Another 40 sleeping cabins for the homeless are proposed to be placed at a temporary site at 610 Trunk St. in the new year.
The Cowichan Housing Association, on behalf of the Cowichan COVID-19 Task Force for Vulnerable Population, has applied to the City of Duncan for a temporary-use permit for the site, which is owned by BC Housing, to provide a 24-hour housing and support service for up to 40 people in the small cabins from Jan. 15, 2022 to Sept. 30, 2022.
The proposed project, which would be called “It Takes a Village: Housing the Unsheltered Population of the Cowichan Valley”, would be operated by Lookout Housing and Health Society, which also runs the newly opened Health and Wellness Centre on York Road, and would be based on an established model of housing and support services already in use in Duncan and on Cowichan Tribes’ land.
There have been 71 people staying in sleeping cabins at a lot on St. Julien Street, a site on Government Street known as “The Mound” and a hotel that are being run by the CHA and the task force with support services provided during the COVID-19 pandemic, while supportive housing units are being constructed in the community and other accommodations are identified.
Funding for the new temporary housing project comes from a $2.5-million grant from the Safe Restart: Strengthening Communities’ Services funding program, a joint federal/provincial initiative.
Duncan Mayor Michelle Staples said the city is thankful that North Cowichan submitted the proposal for funding on behalf of the region and that the application was successful.
She said the next step is securing a suitable location for the village.
Staples said the Trunk Road site won’t be secured until council confirms it is comfortable with the location and the plans for it.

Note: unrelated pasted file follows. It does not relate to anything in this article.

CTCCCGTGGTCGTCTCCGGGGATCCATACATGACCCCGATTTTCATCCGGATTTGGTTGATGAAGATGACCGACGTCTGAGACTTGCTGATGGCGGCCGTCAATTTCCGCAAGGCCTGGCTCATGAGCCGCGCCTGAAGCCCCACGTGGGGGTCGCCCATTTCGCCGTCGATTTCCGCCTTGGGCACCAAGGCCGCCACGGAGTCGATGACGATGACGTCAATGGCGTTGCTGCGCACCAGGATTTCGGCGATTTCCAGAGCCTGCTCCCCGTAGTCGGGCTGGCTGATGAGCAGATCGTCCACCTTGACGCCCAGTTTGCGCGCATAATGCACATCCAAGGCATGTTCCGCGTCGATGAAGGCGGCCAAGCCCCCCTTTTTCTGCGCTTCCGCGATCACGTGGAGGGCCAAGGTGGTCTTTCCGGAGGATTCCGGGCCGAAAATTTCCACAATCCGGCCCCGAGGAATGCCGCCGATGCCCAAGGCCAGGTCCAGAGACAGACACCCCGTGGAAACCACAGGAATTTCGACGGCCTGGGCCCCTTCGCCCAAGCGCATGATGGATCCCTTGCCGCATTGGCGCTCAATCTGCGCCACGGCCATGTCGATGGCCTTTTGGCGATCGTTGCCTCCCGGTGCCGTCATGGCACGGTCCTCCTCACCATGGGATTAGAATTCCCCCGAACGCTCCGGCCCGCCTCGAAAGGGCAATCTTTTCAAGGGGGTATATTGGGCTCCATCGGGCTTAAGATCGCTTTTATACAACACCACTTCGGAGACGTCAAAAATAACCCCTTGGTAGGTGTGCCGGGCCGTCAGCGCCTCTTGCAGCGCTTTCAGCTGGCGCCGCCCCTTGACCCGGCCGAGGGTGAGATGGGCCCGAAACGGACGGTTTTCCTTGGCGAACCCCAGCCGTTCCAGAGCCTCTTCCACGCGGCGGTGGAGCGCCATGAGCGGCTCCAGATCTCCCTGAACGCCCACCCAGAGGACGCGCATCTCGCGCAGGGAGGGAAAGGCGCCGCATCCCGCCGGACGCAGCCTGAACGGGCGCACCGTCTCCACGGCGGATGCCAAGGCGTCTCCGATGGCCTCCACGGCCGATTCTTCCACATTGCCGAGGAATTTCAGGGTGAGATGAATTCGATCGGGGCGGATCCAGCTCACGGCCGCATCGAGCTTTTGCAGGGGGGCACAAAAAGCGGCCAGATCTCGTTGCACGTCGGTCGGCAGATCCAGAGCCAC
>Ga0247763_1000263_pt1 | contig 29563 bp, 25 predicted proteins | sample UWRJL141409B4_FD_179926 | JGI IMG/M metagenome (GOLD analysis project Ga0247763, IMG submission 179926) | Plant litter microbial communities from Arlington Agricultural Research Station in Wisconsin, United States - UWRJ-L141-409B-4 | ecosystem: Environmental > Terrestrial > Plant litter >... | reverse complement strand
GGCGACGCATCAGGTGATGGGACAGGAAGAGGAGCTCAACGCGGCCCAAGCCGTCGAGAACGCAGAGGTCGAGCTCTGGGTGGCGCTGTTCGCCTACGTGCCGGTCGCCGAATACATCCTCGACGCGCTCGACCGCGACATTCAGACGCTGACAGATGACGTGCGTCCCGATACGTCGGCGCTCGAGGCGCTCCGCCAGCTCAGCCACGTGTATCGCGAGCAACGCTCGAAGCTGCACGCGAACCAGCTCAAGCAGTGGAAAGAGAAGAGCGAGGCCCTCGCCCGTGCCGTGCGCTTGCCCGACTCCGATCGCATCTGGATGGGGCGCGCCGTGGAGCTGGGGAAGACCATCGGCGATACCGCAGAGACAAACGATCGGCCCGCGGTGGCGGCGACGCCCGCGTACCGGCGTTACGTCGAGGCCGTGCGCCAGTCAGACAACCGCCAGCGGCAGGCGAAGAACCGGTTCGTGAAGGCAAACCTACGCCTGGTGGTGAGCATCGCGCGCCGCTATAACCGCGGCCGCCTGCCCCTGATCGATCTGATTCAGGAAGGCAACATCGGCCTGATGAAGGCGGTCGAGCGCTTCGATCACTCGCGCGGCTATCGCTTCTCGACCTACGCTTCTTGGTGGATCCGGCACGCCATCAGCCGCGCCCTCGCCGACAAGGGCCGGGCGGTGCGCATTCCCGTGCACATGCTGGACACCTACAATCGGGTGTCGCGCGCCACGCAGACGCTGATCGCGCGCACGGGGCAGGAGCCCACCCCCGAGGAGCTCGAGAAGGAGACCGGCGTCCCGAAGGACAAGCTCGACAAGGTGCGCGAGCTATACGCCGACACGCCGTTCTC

“These humble, temporary supported housing sleeping units will provide an additional level of wrap-around supports, services and safety compared to the current sites,” she said.
“For the broader community, housing and supporting people helps reduce the negative impacts the community is experiencing.”
In addition to the required public notifications that will be distributed by the City of Duncan as a part of the temporary-use permit application process leading up to council’s consideration of the project, the CHA has two digital town-hall sessions scheduled.
The CHA and their project partners have committed to engaging with neighbours and members of the public to hear concerns, provide information, and incorporate feedback where feasible.
Letters describing the project are being distributed to residents and businesses within a 100-metre radius of the property and all other members of the public are also encouraged to register for the town-hall sessions.
“The Cowichan Housing Association and all project partners recognize the importance of neighbourhood dialogue about the project and the services the initiative will provide to vulnerable unsheltered people in the community,” the CHA said in a release.
The two digital town-hall sessions will be held on Nov. 29, from 7 p.m. to 8 p.m., and on Nov. 30, from 1 p.m. to 2 p.m.
The same information will be presented at each session.
Anyone interested in attending one of the digital town halls must email firstname.lastname@example.org to request the Zoom link for the event.
Additional information about the project can be found at www.cowichanhousing.com/village.
North Cowichan Mayor Al Siebring said the municipality is pleased that a potentially suitable property has been found after much searching for a viable location that could support a project of this nature.
“I would like to thank the Cowichan Housing Association and Lookout Housing and Health Society for their continued efforts to provide people in need a place to call home by providing safe, temporary sleeping units and wraparound on-site support services,” he said.